Who Is Paul Dempster's Guilt In Fifth Business

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In Robertson Davies’ novel Fifth Business, the author utilizes the characters to illustrate that a person’s guilt may become a deadly venom to their conscience if it is carried as a burden throughout their life. This only leads to the deterioration of the characters, themselves. Paul Dempster’s guilt begins as a child when his father, Amasa Dempster, starts to blame him for his mother’s simple behaviour. Being a gullible child, Paul’s father is able to strictly reform how Paul thinks of himself. The words of Amasa’s verbal abuse continue to form Paul’s life as he immerses himself with guilt over what his mother has become. As an adult Paul still believes “it was [his] birth that made her like that” (Davies 266). His father who was the man responsible…show more content…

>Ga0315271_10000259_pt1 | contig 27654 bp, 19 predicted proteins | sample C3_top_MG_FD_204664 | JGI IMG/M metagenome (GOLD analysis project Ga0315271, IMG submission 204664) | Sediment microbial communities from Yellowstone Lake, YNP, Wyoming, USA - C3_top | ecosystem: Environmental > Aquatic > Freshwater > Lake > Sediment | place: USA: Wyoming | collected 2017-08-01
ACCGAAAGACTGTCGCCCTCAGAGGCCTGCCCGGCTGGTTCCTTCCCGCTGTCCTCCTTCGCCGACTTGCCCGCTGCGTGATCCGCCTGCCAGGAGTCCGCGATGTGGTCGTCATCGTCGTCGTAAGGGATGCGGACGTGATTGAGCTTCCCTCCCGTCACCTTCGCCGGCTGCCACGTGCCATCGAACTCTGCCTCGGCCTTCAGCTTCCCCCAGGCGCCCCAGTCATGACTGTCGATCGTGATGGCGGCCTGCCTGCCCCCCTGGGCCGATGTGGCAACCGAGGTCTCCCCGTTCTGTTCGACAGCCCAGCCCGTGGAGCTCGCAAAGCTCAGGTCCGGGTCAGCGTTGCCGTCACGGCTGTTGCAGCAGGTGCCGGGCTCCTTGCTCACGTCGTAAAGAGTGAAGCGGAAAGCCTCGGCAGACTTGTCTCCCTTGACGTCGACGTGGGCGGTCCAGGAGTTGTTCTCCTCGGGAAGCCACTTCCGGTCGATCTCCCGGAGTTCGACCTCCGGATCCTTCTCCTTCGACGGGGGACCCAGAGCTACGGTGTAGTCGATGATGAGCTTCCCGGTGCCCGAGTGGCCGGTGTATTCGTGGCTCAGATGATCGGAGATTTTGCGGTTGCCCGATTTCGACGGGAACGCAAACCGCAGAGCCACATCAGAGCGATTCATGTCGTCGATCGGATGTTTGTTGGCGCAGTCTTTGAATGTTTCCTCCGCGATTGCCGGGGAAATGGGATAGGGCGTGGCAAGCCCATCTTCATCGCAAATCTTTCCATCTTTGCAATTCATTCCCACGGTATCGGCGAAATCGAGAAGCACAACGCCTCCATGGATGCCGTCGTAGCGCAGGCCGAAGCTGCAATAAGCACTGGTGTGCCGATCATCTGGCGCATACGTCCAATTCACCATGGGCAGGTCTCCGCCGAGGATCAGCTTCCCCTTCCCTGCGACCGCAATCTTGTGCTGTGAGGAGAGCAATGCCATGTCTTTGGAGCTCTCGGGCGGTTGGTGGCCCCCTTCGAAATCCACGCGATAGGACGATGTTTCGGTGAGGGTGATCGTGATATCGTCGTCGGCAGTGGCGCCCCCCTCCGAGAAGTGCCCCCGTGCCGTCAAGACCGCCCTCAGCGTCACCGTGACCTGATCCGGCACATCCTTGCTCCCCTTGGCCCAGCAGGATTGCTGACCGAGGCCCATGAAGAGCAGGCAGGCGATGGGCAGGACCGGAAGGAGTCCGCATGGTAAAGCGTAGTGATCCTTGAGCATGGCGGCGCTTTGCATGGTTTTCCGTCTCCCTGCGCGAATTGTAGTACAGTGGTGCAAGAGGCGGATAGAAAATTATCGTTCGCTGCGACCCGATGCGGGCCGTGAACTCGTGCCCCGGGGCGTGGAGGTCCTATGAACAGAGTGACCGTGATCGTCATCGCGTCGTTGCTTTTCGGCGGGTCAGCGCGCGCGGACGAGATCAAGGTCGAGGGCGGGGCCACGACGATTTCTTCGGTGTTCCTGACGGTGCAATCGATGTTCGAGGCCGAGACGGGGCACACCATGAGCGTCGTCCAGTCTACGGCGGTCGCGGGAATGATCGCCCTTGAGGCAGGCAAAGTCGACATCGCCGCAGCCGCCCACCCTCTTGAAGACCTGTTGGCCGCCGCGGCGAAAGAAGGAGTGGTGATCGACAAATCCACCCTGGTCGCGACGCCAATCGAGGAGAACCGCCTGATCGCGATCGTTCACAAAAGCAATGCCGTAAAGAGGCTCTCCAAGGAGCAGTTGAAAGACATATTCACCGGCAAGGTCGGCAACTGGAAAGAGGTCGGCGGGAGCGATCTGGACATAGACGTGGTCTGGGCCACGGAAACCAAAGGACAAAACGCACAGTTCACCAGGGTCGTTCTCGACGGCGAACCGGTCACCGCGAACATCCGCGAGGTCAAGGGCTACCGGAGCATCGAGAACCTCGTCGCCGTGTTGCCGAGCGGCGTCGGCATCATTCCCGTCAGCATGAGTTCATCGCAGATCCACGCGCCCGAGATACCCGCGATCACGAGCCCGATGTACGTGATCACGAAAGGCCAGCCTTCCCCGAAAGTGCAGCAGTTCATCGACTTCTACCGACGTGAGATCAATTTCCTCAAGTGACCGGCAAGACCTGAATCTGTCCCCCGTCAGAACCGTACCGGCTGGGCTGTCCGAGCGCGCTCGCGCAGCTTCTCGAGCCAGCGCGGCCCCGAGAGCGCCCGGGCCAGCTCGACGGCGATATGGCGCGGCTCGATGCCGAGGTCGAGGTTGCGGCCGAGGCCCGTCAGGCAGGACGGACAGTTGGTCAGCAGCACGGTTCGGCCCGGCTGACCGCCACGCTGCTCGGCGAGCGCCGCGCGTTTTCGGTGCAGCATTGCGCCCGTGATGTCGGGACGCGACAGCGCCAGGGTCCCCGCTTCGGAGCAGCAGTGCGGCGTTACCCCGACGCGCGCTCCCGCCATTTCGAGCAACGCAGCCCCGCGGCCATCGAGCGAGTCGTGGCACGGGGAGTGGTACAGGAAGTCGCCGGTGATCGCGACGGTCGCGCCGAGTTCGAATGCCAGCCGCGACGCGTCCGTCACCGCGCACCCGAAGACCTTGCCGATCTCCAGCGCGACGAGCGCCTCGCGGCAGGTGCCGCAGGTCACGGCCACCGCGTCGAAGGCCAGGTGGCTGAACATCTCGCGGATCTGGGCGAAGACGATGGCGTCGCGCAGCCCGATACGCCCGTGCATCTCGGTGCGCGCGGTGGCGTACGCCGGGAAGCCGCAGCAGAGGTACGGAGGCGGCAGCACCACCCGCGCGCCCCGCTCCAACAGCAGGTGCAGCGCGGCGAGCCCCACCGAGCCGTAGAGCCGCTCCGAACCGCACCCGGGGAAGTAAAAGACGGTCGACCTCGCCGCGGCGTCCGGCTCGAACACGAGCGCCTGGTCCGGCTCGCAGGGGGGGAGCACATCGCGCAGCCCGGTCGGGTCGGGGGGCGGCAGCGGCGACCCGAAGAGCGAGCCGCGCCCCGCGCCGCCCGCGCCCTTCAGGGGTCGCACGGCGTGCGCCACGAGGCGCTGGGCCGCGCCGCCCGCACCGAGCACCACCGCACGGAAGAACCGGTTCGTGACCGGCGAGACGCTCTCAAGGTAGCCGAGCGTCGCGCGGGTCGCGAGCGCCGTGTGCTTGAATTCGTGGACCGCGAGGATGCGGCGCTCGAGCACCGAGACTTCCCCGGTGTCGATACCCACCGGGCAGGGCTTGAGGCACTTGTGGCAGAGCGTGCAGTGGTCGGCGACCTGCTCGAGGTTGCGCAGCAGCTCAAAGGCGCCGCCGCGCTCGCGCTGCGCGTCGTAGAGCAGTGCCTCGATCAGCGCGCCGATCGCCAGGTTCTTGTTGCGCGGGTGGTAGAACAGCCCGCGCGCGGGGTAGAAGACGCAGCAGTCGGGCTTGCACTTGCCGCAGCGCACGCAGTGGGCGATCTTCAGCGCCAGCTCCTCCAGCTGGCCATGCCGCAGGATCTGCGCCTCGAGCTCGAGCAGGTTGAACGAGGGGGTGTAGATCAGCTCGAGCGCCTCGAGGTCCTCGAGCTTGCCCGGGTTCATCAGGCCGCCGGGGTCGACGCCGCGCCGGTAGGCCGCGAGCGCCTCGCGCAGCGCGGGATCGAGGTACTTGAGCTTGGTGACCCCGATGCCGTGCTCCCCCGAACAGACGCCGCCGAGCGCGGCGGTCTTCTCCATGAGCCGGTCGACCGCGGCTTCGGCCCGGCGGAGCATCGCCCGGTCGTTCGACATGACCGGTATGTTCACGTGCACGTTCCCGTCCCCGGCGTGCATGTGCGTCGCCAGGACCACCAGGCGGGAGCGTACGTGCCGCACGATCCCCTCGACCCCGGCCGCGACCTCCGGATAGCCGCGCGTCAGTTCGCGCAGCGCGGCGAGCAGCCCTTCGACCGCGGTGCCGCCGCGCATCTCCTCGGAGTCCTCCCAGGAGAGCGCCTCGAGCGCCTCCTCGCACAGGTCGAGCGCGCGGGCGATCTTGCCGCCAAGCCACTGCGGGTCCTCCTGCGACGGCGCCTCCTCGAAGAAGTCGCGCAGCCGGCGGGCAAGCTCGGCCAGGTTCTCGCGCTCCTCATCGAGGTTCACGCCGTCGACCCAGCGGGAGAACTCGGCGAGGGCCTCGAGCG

Boy manifests his guilt through a change in identity which he believes serves as a mask to the wrongful acts he commits during his lifetime. At one point in his army experience, Percy Staunton becomes Boy Staunton and “it suited him admirably” (Davies 109). His new name truly defines him “because he summed up in himself so much of the glory of youth in the post war period. He gleamed, he glowed; [Boy’s] hair was glossier, his teeth whiter than those of common young men” (Davies, 109). Boy creates a new identity to abandon the mistakes he made in his past without confronting his guilt. Having a new name is Boy’s way of dealing with his all-consuming guilt, as in his mind a new identity means a new beginning with no ties to his previous faults. The snowball that Boy threw as a child led him to completely ignore the guilt to the point where he had no recollection of the event. Boy’s suppressed guilt that is eventually forgotten in his new identity ends up leading him to his demise later in his life. Ultimately, guilt has the power to overwhelm and conquer if it is not resolved before critically damaging one’s
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